I have a goal to race IM South Africa next year after the twins are born and I'm using that as motivation and inspiration to stay fit during my pregnancy and have something to focus on after. Now saying all of this, I am also very aware that each woman's pregnancy is very different and so I plan to take it as it comes, I have the goal there but if it doesn't work out there will be another Ironman. Your story has inspired me and so many others to know what is possible, but it is also up to each individual to listen to her own body and do what feels best. Anyone who goes against their own intuition is crazy, to simply follow what someone else has done, but you can't control whether someone chooses to do that so don't let any of that shaming get to you, what you have shared with the triathlon community is wonderful!
I'm from Perth WA, and I watched Luke break the male Australian IM record last year. Seeing you and Wynne at the finish line for him was magical, so happy for you all!
All the best with this year's season, hope you rock it!
Thank you again

Hannah McKelvie said...

It is incredibly generous of you to reveal some of your motivations behind your post-baby accomplishments, and I'm staggered that you have experienced circumstances that warrant sharing such personal information in the first place.

You inspired me when I was pregnant, when I was nervous that my life as "Hannah" would soon be over and I would become someone different post-baby. That fear was never realised and, as all mums can tell you, I'm still the same person just a better version of that person.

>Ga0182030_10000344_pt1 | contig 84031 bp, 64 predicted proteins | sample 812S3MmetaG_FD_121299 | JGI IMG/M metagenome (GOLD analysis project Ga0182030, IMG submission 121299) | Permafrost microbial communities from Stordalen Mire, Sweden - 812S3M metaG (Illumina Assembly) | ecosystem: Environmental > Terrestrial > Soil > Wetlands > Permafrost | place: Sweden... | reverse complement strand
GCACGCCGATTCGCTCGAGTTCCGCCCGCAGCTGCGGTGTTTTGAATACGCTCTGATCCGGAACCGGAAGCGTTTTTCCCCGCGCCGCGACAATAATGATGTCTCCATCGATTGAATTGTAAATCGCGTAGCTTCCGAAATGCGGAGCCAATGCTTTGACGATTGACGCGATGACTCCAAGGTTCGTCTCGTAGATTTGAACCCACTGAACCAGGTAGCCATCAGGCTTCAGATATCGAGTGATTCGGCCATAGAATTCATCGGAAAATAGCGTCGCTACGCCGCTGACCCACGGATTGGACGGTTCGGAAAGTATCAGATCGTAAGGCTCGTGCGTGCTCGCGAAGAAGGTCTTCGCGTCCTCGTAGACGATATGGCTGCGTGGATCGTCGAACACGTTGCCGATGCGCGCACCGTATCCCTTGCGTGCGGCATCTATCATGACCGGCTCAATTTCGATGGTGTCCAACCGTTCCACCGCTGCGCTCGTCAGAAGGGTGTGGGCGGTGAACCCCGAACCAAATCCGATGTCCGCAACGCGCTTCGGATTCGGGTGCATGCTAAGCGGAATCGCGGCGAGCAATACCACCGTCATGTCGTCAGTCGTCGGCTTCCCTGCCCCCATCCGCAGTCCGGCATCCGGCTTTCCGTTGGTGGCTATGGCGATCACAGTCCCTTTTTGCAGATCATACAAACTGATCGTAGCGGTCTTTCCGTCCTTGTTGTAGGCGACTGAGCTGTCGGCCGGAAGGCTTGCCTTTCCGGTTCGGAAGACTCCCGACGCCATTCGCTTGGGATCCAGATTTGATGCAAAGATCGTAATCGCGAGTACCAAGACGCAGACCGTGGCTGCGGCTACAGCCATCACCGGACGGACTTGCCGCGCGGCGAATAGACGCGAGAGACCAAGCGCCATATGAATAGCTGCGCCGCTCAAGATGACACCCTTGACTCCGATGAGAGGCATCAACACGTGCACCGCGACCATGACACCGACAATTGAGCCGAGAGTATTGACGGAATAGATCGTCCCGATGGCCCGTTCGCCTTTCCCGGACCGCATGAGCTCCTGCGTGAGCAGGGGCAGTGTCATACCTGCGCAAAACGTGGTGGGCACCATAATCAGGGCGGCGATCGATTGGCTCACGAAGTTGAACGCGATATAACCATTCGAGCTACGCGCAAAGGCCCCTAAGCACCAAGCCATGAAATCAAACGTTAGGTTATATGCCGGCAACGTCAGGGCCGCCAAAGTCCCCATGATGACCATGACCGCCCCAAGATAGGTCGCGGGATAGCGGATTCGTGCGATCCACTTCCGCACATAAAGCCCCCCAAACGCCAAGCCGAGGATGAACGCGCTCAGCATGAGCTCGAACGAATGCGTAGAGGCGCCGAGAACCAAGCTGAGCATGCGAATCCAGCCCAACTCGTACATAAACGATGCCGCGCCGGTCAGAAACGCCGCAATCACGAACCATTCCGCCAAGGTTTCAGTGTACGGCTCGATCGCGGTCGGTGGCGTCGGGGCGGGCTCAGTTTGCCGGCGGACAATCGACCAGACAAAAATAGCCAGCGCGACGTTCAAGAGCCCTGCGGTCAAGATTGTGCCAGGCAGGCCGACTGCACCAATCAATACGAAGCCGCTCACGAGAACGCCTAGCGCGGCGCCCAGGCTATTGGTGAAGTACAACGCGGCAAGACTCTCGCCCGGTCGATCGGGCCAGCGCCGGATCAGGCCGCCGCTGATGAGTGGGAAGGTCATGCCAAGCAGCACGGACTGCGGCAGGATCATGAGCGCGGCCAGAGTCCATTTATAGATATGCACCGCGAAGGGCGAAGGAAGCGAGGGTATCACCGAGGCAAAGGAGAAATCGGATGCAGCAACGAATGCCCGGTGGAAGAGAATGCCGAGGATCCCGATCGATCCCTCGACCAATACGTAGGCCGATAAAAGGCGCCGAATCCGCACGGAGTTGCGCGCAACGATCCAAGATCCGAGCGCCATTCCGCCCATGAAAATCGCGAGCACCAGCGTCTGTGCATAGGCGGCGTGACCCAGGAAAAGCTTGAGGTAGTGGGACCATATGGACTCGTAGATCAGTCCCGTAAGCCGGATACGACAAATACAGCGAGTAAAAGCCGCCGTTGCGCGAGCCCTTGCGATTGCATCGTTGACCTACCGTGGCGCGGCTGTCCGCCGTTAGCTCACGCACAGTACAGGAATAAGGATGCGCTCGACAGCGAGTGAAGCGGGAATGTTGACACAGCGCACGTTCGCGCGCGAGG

It doesn't matter to me that my role model does ironman (though it is interesting and exciting!), what matters is that she sets goals and accomplished them, that she continued taking risks after her baby was born, and that she remained true to herself whilst supporting her family.

Integrity and dedication and talent and family values.

Thank you for sharing your journey and for honesty. You have done us new mums justice and then some!

ks said...

Thanks for this honest and inspiring post! I just had my first child (he's 2 months old now) and I only took three weeks off of work - I'm a musician and educator. Part of me still feels like it was too fast/soon, but taking time off of a performing career can set you back months or years in the music scene and I knew it wasn't an option. You've made me feel a lot more comfortable with my decision!

I also have a really supportive husband who has helped me make it happen - it's incredible how important that component is in being able to make everything work.

Thanks again for sharing - I can't explain how much your words have helped me.

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akittel said...

I have been inspired and encouraged by your story. I am an age grouper with a little boy who has just turned one. With no family support where we live and with Max being a terrible sleeper, finding the time (and the energy!) to train has been a monumental challenge.

I appreciate this follow up post about the struggles you faced in achieving such an awe-inspiring feat.

I have accepted a wait list slot to Port IM 70.3, and whilst it won't be easy given the amount of preparation I've been able to fit in, I am proud that I have had the courage to step up to the challenge.

I am so looking forward to cheering you home on the day!